Correctional service says it’s tackling ‘evolving threat’ posed by drone smugglers

The Correctional Service of Canada says it’s taking multiple steps to combat the “evolving threat” of drones dropping contraband into prisons.

This comes after B.C. guards rallied to call attention to violence that they say is fuelled by the smuggling. 

The service says in a statement it’s using a “layered approach” to respond to the drone drops by procuring drone detection equipment and piloting a program using cellphone detection technology. 

It says it’s also using body scanners, dogs trained to find electronic devices, and “infrastructure enhancements” at prison facilities. 

Corrections officials say they’re confident that the measures coupled with efforts of front-line prison staff will help curb contraband smuggled into prisons. 

The Correctional Service of Canada says it lacks “legal authority” to use drone jamming technology but is exploring both the “legal processes and feasibility” of eventually using the tech.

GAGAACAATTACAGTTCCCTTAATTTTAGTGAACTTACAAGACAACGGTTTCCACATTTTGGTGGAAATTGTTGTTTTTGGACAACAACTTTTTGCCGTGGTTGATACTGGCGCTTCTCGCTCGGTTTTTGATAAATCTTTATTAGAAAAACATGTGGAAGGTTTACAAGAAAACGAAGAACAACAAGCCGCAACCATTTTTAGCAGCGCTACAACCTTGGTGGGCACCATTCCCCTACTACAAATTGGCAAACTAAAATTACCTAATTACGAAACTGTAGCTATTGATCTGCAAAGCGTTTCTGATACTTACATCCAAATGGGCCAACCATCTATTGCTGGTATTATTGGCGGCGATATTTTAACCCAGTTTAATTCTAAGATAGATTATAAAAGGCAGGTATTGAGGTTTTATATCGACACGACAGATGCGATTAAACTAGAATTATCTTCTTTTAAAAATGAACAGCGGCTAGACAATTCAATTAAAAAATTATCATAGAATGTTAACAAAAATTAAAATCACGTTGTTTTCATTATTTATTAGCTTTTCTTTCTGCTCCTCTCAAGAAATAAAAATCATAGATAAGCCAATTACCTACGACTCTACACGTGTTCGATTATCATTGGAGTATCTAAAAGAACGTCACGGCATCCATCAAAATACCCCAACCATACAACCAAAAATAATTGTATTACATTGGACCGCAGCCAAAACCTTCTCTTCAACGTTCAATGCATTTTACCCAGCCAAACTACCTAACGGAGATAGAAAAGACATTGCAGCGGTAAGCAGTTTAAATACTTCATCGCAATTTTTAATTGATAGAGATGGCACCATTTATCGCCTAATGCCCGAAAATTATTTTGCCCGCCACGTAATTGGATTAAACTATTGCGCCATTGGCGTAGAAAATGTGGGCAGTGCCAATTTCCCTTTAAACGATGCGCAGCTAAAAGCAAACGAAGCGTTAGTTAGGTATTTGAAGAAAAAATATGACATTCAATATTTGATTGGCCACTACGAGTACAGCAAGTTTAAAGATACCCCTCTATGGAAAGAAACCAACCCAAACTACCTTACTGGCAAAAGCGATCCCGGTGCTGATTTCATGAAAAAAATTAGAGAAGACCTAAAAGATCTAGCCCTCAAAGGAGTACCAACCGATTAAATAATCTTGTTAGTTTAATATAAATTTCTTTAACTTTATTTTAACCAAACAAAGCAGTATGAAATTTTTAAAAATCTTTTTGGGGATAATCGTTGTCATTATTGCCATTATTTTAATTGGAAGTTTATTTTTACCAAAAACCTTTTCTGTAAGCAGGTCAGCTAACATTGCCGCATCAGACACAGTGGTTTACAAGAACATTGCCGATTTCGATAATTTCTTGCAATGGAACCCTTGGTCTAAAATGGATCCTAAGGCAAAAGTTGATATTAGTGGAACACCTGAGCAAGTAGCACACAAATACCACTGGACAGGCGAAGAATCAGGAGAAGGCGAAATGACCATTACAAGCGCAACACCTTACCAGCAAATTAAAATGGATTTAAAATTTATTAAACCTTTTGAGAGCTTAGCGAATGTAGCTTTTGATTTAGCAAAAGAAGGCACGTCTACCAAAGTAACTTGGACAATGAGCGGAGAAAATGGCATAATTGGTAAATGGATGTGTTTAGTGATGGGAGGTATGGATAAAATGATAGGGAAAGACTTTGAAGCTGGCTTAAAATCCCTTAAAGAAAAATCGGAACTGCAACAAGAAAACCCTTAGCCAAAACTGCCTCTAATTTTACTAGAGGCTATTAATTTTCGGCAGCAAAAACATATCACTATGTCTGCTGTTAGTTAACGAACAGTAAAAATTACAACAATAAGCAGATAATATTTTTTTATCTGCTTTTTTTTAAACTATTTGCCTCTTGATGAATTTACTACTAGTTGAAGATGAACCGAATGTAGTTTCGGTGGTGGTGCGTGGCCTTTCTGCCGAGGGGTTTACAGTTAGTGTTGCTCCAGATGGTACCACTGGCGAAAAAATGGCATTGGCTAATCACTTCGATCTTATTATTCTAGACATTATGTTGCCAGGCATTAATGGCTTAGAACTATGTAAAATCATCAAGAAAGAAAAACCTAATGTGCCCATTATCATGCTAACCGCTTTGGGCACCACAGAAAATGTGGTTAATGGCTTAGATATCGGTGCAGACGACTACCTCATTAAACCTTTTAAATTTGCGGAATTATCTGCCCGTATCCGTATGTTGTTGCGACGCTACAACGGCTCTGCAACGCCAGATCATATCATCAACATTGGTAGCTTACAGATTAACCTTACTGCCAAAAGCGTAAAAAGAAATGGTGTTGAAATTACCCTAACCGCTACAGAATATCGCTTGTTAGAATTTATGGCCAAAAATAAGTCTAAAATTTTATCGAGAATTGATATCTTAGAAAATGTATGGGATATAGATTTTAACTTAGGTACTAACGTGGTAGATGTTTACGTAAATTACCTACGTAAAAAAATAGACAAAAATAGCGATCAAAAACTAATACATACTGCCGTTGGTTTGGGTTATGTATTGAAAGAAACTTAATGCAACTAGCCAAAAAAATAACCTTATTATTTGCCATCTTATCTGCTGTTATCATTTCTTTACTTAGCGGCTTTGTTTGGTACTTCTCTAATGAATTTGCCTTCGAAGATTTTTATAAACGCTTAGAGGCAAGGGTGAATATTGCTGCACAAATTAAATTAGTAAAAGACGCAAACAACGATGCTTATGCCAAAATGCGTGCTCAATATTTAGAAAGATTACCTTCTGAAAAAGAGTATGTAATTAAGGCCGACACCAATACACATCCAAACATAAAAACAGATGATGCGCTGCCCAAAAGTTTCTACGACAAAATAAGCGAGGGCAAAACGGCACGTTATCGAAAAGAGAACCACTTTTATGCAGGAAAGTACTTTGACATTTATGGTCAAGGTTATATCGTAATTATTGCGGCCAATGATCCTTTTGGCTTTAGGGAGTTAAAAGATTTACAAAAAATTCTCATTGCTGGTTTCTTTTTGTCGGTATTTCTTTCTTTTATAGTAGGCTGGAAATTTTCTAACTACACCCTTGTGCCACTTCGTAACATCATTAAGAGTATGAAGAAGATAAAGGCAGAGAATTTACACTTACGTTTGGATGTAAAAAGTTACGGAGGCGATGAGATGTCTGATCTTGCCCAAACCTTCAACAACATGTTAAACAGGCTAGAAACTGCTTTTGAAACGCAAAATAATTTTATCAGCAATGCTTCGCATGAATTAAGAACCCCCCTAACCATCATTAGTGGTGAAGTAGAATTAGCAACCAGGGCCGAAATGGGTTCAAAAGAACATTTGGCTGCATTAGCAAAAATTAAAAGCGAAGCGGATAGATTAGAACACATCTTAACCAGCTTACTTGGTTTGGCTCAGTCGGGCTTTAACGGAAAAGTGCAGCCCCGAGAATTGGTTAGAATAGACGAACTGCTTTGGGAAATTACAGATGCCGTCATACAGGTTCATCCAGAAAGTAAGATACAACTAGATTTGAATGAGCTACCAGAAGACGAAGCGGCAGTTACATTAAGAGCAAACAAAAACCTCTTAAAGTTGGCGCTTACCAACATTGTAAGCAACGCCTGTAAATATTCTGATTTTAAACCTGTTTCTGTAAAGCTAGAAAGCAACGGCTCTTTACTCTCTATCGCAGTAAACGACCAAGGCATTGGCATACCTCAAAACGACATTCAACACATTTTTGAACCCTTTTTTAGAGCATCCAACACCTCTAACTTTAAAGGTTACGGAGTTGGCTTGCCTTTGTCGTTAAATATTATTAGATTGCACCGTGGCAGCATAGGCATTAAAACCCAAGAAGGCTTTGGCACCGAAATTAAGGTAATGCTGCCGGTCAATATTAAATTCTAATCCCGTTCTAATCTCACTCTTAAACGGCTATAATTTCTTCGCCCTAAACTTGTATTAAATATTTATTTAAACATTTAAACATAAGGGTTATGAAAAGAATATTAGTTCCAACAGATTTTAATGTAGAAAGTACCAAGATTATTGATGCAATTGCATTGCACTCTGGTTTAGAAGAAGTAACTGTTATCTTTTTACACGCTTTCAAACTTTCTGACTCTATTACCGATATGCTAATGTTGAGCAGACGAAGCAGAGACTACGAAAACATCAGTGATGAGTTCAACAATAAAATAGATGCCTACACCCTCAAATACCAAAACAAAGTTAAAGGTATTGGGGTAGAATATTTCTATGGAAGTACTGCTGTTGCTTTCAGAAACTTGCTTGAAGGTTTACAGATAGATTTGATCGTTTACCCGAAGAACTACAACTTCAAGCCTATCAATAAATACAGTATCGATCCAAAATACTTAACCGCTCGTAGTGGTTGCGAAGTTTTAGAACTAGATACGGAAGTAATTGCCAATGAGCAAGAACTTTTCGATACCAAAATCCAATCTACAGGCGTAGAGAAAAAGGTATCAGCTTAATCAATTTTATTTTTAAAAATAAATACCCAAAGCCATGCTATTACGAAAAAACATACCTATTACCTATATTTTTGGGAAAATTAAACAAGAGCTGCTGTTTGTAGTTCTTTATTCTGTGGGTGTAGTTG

On Thursday, the Union of Canadian Correctional Officers held a protest in Abbotsford to highlight what it says is a wave of violence driven by drone drops of drugs and weapons.

John Randle, the Pacific regional union president, previously at least one prison in B.C. commonly has six or seven drone sightings a night.

He explained guards are hampered from holding inmates accountable for violence because they are no longer allowed to use “disciplinary segregation” to temporarily remove a prisoner from a unit if they are violent against other inmates or guards.

The union said in an earlier statement its officers are “routinely” targeted for assaults, often leaving them with both “physical and psychological injuries.”

It added the uptick in violence against guards has caused a mental health crisis, and working conditions and the management structure at correctional facilities don’t support front-line workers’ needs.